Our arrival in Birdsville was on that famous day of record September temperature. Our car said the external temperature was 44 degrees, a slight exaggeration according to the ABC news. Next day was just as hot and the plan was to travel east to Windorah, a trip of almost 400 hundred kilometres on State Road 14. The first 250 to 300 kilometres was on roads that were mostly unmade and quite rough in places. Our new more careful driving style served us well but we sighed with relief every time we reached some madcadamised road.
For some reason this was a regular teasing event, and Mrs T opined that the road building authorities must be gradually improving things. Henry's view was more cynical. 'They are probably putting the tarmac in front of the properties of political supporters'. Despite having been disappointed many times, we took care to agree each time we reached tarmac that we had 'no expectation that we have finally left the alternatively rocky and sandy road.'
We arrived at Windorah by 4 pm and decided it was too late to continue. We booked into the Western Star Hotel a place we later learned was once awarded a prize as best outback pub in Queensland. We were lucky to obtain one of its well appointed brick cabins and later ate a hearty dinner of steak, salad and chips Before that Henry went to the information centre that advertised 'free wifi', the first for several days. The lady in charge was a pleasant indigenous person who offered a cup of tea or coffee, a kind offer gratefully accepted. She provided a map to the best place to see Windorah's famous red sandhills.
Early next morning needing advice on tyre pressure and well as filling the fuel tank, we met Trudi again, cheerfully giving advice and checking tyre pressure. Mrs T noted as we drove off that as well as Trudi there was another indigenous gal working the cash register and in the highly professional looking workshop two older indigenous ladies were apparently being helped by children of both genders. 'Where are the blokes?' Mrs T asked. Henry was unable to offer a concrete answer but suggested 'sleeping in'.
The next day's drive was to Quilpi, slightly under 250 kilometres traveling South-east again on State Road 14. The temperature had eased and the road was, wait for it, fully macadmanised. We ate a brief lunch of biscuits and cheeze and headed on to Cullamurra where we planned to buy provisions and rest for the dash to the goat farm. Again the relief of lower temperature and tarmac road so new it was not on our map, which was not so modern. Here we stayed at the Country Way Motor inn, run by two chatty blokes, named Ross and Bill who are sure to be voting 'yes' in the plebiscite currently underway. This motel satisfied its promised award winning properties but had the smallest room Henry has ever stayed in, and a bathroom Henry had to move sideways in.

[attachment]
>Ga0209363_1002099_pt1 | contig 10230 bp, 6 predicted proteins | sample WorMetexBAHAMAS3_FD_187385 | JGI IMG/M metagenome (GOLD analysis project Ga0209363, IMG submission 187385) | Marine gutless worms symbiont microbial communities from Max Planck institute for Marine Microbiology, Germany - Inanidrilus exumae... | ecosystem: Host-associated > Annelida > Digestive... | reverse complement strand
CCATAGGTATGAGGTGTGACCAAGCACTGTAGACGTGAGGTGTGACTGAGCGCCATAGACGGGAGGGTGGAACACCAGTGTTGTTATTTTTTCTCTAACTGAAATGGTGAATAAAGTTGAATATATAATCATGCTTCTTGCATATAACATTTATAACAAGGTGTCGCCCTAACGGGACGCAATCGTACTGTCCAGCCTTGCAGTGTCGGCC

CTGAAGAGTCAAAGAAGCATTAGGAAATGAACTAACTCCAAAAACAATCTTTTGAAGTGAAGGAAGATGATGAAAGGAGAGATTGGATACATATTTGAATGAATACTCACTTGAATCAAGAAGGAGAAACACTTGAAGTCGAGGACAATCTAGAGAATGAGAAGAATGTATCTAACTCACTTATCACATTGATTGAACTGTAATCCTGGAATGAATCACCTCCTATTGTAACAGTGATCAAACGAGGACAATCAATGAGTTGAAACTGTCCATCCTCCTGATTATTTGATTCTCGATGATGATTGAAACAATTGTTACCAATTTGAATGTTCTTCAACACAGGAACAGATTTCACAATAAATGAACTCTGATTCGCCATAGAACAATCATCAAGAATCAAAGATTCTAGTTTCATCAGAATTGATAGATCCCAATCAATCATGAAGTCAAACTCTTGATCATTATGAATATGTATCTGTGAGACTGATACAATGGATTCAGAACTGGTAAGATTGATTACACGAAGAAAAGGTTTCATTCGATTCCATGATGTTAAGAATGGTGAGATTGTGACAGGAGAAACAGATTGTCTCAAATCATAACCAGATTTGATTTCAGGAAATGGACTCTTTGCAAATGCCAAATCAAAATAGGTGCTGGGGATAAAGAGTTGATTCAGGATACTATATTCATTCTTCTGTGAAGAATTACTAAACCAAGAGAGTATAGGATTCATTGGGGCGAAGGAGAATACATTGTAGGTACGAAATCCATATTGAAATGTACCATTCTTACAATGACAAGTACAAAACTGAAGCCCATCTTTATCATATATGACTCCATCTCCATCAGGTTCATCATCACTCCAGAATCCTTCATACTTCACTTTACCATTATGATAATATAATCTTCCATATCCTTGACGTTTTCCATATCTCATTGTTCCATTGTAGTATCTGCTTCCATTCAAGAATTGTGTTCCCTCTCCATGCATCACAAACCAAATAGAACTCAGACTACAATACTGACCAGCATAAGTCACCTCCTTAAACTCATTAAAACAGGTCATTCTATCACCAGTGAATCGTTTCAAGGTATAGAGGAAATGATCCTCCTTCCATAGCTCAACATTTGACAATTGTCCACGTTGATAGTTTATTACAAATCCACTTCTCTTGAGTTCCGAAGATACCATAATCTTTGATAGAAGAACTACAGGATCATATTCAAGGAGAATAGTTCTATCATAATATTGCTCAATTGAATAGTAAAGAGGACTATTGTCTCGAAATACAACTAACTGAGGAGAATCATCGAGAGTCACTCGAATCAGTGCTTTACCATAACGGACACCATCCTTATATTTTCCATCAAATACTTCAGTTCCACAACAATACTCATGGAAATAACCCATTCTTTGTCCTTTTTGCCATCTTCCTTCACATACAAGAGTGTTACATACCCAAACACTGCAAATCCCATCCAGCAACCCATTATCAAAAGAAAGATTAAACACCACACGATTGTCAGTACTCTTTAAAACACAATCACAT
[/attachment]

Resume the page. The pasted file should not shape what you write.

Dinner was at the pub down the road recommended by Bill and was another supreme feast of steak, salad and chips. We walked through the twilight to get there, accompanied by incessent barking of savage dogs, accompanied by loud curses of their male owners. The town itself has a racecourse and a lot of shops and nice houses and gardens and is laid out in a slightly unusual but charming manner. The Australian newspaper arrives at 11 am, and next morning we were able to acquire it and a great store of provisions for our visit to see the goats. Our hosts had driven from Melbourne and arrived at noon the following day to accompany us to their property, as Mrs T, a gal from the bush herself, assures me is no mere 'goat farm' and I must not use that term. Our next article will explain the excitement of getting there and adventures whilst there.